The mysterious Russian 'aid' convoy — announced with much fanfare by the Kremlin on 11 August — has now reached Voronezh near the Ukrainian border. What happens next has been the subject of intense speculation. But it does seem that Vladimir Putin has made up his mind to intervene directly in eastern Ukraine.

The news that Russia would be contributing its own humanitarian relief to Donetsk and Luhansk sent what one source neatly referred to as the 'geopolitical telephone' into meltdown. Did the 280 identical white trucks really only contain food and medical supplies? Or would the cargo be unloaded and replaced with Russian Special Forces and military equipment en route to Ukraine?  Why had Vitaly Churkin, Russia's ambassador to the UN, suddenly changed his tune on the need for humanitarian corridors for Ukraine when he had previously been so vehemently against them for Syria? And why did the relief convoy have stickers marked 'MC' (short for 'Mirotvorcheskiye Sily' or 'peacekeeping'), the exact same ones to be found on vehicles operated by Russian forces in Transnistria, South Ossetia and most recently in Crimea?

In the lead-up to the convoy's departure, the Kremlin engaged in a hefty amount of signaling. Russia moved more troops up to the border with Ukraine, bringing the total from 12,000 to 20,000. Reports increased about heavy weapons (including Grad unguided rocket systems) moving into separatist-held areas. Ukrainian fighter aircraft were shot down by Russian jets. There was even evidence that Ukrainian ground forces were repeatedly coming under artillery fire from within Russian territory.  

In addition to its build-up on the border, Russia held a coordinated series of military exercises involving front-line air assets, assault forces and artillery. Partly this was designed to show off new hardware which had become ready for operational deployment following the Kremlin's ambitious 2008 modernisation project. But during an address to his troops, Defence Minister Sergei Shoigu also told Russian forces that they should 'expect the unexpected'.  He went on to note that the world had changed, and that peace-keeping units could be called upon without warning.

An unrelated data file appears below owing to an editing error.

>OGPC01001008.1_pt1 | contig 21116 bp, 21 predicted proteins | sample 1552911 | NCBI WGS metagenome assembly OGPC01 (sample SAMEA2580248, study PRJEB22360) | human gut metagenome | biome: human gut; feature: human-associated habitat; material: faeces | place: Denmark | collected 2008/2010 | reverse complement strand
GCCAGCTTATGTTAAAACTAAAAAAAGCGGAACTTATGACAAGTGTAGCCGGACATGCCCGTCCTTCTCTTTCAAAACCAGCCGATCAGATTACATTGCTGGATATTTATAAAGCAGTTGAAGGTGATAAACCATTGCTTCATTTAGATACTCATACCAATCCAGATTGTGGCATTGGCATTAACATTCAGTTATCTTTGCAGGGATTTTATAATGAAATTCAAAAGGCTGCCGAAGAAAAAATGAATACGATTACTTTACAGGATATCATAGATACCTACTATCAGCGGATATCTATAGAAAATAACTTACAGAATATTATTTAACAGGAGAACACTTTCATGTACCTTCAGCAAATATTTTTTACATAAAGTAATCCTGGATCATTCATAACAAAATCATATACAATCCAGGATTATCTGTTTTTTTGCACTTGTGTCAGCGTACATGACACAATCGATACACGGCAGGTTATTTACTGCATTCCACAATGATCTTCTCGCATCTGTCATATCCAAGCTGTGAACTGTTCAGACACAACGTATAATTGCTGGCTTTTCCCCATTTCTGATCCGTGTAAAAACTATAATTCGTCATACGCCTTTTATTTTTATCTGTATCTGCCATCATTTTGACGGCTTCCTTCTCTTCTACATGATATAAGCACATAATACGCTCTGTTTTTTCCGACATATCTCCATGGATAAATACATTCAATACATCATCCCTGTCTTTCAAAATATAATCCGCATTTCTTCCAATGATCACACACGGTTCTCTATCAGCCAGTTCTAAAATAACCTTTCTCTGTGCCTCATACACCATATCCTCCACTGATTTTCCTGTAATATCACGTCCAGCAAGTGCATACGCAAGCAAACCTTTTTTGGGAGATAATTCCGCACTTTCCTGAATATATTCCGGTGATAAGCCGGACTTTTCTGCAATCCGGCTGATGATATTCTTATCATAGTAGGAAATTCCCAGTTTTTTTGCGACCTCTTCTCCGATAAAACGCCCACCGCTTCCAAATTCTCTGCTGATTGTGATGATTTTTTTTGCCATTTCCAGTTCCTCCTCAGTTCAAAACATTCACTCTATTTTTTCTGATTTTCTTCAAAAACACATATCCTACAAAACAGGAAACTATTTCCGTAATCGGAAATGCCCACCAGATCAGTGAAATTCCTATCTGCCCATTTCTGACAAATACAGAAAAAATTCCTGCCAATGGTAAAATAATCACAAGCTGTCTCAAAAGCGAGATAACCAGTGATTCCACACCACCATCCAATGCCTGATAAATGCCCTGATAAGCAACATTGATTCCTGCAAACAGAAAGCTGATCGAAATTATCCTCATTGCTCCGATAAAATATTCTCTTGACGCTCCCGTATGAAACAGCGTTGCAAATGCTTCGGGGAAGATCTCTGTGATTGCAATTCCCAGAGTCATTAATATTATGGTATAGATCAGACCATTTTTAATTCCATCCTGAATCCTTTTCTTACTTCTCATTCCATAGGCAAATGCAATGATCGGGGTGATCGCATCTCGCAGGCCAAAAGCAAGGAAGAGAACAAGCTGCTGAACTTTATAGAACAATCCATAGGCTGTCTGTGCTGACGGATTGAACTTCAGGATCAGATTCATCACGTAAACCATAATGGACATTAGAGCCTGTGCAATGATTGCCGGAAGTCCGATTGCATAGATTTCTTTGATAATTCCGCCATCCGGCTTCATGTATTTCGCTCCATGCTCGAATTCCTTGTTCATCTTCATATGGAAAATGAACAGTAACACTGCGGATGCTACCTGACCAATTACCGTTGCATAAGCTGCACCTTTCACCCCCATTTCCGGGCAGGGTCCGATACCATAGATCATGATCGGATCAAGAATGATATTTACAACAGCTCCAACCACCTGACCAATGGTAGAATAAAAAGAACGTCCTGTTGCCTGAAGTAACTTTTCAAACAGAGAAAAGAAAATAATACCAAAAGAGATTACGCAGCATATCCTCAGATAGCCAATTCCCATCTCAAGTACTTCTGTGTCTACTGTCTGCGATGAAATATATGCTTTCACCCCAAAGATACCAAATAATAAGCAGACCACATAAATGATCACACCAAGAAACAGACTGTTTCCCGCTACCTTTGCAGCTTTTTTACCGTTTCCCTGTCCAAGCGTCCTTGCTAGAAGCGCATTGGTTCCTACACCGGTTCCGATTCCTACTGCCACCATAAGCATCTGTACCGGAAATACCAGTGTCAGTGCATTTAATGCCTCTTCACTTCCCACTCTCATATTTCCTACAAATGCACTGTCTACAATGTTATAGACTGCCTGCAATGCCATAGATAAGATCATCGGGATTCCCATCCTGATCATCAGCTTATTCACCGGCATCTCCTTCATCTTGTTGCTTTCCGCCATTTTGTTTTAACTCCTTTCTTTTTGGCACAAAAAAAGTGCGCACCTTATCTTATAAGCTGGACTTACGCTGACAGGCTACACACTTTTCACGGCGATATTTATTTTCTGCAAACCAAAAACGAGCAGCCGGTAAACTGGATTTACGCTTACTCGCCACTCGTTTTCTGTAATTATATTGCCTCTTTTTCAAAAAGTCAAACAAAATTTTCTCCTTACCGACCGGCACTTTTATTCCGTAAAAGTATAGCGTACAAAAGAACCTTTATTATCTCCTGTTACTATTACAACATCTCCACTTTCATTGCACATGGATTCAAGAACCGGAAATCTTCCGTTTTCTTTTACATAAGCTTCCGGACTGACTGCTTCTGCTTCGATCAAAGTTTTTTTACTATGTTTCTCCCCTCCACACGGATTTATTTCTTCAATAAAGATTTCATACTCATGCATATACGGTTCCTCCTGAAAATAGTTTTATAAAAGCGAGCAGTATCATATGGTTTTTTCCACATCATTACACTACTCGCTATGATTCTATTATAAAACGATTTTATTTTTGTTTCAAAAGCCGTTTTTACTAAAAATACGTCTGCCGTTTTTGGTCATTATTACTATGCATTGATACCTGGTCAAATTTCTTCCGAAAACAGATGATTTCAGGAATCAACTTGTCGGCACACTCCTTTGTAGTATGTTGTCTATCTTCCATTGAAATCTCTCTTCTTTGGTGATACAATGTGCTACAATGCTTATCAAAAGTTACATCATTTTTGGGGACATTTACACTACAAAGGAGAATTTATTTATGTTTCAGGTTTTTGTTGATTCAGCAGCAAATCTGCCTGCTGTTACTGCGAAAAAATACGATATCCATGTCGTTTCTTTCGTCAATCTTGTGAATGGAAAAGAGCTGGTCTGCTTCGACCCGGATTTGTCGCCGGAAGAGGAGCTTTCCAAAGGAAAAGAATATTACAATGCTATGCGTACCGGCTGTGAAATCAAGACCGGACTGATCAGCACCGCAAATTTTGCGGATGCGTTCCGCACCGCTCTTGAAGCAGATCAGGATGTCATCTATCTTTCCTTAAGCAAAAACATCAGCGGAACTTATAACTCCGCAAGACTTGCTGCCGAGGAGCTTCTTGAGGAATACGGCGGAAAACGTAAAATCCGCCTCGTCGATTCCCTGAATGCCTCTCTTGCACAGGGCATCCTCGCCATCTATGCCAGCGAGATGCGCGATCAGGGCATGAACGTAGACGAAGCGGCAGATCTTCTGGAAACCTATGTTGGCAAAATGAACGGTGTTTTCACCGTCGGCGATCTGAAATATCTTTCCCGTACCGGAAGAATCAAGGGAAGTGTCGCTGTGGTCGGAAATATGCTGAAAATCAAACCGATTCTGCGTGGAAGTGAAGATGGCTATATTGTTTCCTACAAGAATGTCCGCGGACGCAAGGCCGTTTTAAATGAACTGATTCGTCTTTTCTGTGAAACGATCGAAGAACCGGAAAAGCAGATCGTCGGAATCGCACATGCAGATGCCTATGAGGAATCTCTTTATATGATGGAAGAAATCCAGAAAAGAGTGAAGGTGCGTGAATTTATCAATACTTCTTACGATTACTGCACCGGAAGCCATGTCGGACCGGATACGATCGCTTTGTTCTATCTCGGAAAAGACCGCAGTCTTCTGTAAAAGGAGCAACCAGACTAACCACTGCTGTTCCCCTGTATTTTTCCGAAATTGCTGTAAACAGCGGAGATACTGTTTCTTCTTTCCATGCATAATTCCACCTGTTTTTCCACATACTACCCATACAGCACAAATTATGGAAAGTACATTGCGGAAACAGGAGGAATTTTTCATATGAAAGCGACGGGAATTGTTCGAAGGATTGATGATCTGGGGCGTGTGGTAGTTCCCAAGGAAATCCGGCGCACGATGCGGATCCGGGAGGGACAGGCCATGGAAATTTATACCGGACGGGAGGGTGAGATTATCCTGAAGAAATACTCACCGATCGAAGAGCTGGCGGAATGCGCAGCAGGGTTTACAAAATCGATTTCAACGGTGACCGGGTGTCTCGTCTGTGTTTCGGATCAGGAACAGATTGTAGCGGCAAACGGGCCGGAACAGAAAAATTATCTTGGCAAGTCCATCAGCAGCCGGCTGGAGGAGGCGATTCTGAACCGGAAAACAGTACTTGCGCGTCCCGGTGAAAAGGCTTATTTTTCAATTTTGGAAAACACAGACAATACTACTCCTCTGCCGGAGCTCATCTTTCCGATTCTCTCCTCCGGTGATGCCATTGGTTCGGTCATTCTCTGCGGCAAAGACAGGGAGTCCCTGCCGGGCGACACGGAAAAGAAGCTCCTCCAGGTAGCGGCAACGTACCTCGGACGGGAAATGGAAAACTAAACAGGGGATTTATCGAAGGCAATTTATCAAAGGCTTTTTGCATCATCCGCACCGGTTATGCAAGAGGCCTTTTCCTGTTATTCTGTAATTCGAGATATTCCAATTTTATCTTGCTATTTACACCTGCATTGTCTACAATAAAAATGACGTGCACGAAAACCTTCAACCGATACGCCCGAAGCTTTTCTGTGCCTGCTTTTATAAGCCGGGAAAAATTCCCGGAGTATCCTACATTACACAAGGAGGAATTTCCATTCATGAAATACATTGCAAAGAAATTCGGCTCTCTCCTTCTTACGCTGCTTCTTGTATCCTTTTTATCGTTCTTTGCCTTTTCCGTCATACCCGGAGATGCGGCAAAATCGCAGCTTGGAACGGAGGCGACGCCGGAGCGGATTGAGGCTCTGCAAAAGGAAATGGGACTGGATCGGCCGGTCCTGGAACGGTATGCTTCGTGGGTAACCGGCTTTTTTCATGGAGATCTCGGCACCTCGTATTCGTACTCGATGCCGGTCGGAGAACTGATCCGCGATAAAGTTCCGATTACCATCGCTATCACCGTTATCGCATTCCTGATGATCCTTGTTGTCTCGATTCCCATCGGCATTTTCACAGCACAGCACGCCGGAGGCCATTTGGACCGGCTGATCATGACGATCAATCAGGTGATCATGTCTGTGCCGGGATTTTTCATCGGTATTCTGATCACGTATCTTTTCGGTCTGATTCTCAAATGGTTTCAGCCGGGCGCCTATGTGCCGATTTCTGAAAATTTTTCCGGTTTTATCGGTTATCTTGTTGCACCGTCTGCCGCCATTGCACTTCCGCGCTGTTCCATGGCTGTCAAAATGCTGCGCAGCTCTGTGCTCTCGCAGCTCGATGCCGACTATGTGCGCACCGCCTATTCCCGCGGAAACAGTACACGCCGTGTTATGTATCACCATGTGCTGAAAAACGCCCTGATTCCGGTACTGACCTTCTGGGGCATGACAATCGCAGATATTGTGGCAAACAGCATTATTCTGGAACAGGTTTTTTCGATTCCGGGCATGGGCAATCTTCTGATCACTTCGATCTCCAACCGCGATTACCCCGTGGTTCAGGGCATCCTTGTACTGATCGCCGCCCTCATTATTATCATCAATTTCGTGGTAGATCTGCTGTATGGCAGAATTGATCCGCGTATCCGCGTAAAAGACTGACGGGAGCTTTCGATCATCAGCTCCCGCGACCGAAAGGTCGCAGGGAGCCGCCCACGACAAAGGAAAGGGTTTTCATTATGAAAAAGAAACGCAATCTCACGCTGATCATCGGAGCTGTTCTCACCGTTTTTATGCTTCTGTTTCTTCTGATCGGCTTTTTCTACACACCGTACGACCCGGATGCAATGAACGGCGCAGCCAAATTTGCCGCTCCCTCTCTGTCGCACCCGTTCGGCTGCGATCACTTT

The idea that the Russian aid convoy really contains heavily armed soldiers, ready to pour out of their trucks and open fire, is probably better left to Hollywood.

The troops would automatically be discovered at the border and turned back. And if they decided to fight, they would be quickly cut down as they left their vehicles. Either way, it would be a public relations disaster for Moscow, with domestic as well as international consequences. Putin would have been caught out in a barefaced lie about humanitarian relief. And engaging in a shooting match from trucks makes for a senseless and unpopular waste of well-trained personnel.

It is almost definitely the case that the convoy does indeed contain aid, and it will continue to do so as it attempts to cross into Ukraine. The International Committee for the Red Cross was able to confirm, as the convoy moved towards the border, that the trucks were indeed full of relief supplies.  

But this raises a couple of scenarios much more likely than the idea of a series of Russian Trojan Horses.

The first is that the Russian convoy moves up to the border and the Ukrainians refuse to accept it or guarantee safe passage. That will open up a new window for the Kremlin to accuse Kiev and the West of appalling double standards: that aid from the Europe and the US is acceptable, but Russian aid is not. It will allow the language of the Responsibility to Protect (R2P) to be used, showing that there is one set of rules for the West and another for everyone else.

The second scenario is that Ukraine allows the convoy to pass, but along the way it is forced to turn back due to 'provocations', has its cargo stolen, or is even fired upon. That will represent a perfect pretext for Putin to launch a rescue mission using his new military machine. 

However contrived, it will nonetheless be defensible on both statist and humanitarian grounds. Putin will be able to claim, with justification, that Kiev has failed in its obligation to protect civilians and those assisting them. He will also be able to point to the targeted use of force by Russian peacekeepers as an entirely reasonable response under the circumstances.

Putin's recent moves, and his likely intentions, have further incensed leaders in the US and the West more broadly. This is mainly because there is little they are prepared to do to stop it. International attention is now much more closely focused on the renewed conflict in Gaza and the American intervention in Iraq. The US population is also worried about the outbreak of Ebola in West Africa. 

As a result, the war in eastern Ukraine has been slipping off the radar, and marshaling the domestic and international will for a firm response to any Russian intervention will be difficult. But equally, preventing Putin from achieving his ambitions will take much more than symbolic sanctions, tough talk or 'de-friending' Putin at the upcoming G20 summit in Brisbane. 

Given the series of half-measures witnessed so far, one must wonder whether the West has inadvertently sent a signal to Putin. If so, he seems to have received the message, and is acting accordingly.